PARIS, Oct. 23 (Xinhua) -- After the initial euphoria based on promises of more growth, more jobs and more wealth, the clock is ticking on French President Francois Hollande's recovery plans as the economy sputters along with an ever increasing jobless rate.
Five months into office, Hollande has sought to introduce more taxes on the rich to help restore the country's finances.
However, his plan for more social welfare without growth-sapping austerity measures suffered a setback as series of polls showed the Socialist's approval ratings tumbling after a promising start that was short-lived.
A recent survey by OpinionWay showed Hollande had a 42-percent positive rating, down 4 points in October from a month earlier. Former conservative president Nicolas Sarkozy enjoyed a 63-percent approval rating during the same period in 2007, the poll added.
"Hollande is facing serious problems. What's hard for him is to show that his efforts bore fruits," said Emanuelle Gault, head of strategic opinion at TNS-Sofres.
"Unfortunately, we don't see how the president will face the challenge of confidence and how he would overturn negative and structural indicators rapidly," Gault added.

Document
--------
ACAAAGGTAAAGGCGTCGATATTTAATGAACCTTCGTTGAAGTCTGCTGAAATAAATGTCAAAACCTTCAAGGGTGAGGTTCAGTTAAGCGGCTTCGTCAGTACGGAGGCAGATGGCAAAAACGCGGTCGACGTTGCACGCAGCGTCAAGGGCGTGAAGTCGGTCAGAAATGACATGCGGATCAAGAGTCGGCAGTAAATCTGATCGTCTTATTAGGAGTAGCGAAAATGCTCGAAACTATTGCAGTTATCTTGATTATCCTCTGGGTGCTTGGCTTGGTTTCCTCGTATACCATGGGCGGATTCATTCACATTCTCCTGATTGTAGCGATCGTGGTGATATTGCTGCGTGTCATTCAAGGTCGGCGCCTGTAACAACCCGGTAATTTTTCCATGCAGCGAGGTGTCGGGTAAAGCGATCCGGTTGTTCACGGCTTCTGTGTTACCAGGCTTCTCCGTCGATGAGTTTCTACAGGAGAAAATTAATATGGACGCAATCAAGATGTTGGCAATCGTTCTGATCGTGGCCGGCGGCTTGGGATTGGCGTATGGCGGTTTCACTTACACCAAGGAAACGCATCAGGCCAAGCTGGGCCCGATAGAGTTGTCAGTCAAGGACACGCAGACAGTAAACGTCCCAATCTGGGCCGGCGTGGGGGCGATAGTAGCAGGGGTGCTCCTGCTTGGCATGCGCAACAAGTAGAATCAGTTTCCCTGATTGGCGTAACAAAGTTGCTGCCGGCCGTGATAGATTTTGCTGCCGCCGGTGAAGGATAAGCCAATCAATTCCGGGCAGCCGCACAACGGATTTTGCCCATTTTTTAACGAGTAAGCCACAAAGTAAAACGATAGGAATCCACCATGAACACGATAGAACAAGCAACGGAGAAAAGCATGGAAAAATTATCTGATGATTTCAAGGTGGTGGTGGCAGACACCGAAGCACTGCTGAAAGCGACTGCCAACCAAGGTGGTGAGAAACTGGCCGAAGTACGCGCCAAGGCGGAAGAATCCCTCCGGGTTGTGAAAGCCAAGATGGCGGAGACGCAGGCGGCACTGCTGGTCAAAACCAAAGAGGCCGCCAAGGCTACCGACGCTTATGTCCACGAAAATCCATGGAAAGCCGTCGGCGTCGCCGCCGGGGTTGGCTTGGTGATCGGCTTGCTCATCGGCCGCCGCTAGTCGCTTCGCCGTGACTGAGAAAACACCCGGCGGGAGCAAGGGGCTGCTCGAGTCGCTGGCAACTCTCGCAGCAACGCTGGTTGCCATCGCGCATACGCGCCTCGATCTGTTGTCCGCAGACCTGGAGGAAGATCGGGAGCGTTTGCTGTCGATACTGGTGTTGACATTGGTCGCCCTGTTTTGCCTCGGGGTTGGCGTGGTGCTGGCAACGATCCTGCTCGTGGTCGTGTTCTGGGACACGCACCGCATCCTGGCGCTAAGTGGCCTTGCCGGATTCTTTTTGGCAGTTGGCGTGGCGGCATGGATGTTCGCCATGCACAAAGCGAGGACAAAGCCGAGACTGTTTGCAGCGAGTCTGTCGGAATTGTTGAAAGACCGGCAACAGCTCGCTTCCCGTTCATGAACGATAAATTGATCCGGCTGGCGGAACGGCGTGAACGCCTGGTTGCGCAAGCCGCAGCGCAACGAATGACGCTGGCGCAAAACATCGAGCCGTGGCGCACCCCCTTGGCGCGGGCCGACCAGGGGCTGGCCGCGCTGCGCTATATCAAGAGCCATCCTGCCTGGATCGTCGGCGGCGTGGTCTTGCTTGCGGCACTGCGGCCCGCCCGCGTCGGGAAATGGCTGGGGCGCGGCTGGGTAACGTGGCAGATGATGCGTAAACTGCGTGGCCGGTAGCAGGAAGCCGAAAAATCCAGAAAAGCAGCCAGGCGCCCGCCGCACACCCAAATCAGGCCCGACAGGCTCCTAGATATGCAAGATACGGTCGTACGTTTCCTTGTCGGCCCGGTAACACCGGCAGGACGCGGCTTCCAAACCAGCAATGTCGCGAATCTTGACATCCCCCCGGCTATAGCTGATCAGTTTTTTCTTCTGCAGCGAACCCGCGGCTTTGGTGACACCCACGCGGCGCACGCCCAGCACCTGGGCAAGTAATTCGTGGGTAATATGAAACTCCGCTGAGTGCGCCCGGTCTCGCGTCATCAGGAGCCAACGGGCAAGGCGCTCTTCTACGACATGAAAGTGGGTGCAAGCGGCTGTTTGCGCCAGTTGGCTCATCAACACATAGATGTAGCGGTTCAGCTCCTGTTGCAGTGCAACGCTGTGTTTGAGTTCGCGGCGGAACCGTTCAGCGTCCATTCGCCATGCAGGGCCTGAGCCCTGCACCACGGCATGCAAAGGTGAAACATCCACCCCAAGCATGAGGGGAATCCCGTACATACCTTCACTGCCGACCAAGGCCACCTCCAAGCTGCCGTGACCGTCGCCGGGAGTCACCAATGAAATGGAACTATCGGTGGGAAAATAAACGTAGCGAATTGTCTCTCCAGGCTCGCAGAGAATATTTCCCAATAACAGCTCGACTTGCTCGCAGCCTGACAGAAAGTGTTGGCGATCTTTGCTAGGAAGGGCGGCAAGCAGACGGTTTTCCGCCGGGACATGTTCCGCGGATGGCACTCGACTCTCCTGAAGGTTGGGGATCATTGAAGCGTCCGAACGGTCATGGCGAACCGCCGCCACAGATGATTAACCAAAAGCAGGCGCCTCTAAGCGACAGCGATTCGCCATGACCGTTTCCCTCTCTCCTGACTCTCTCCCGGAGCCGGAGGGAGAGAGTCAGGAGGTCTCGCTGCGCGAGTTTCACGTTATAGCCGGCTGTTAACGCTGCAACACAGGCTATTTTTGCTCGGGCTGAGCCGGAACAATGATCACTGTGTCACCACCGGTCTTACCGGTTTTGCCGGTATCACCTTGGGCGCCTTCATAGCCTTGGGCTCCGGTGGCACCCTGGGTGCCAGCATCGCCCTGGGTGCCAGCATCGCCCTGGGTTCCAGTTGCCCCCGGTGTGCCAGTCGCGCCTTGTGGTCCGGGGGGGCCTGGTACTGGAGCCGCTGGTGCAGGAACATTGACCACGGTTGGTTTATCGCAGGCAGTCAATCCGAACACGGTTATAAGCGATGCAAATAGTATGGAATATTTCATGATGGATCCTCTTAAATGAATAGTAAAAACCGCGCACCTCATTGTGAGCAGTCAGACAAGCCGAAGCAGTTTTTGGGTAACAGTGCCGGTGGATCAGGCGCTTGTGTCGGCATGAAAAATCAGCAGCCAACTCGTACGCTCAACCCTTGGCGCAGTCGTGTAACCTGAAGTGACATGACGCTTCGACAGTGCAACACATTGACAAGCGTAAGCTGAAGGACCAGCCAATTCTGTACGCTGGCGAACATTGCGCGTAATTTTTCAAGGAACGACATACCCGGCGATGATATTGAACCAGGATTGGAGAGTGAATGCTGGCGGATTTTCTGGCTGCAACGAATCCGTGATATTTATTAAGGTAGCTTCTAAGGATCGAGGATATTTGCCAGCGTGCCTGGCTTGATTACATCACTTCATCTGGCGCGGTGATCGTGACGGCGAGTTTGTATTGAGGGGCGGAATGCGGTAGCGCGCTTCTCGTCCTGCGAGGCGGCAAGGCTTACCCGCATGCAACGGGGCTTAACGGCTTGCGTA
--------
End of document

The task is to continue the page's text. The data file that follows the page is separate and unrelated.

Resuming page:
In the May elections, observers say Hollande won over his opponent more because people had enough of Sarkozy and because the Socialist offered desperate voters a promising outlook amid continuing economic gloom.
In the latest sign of the Hollande's sliding popularity, an Ifop survey found that Sarkozy would beat the incumbent by 1.5 points in the first round if a presidential election were to held today. It then predicted the two would be tied at 50 percent each in a hypothetical runoff.
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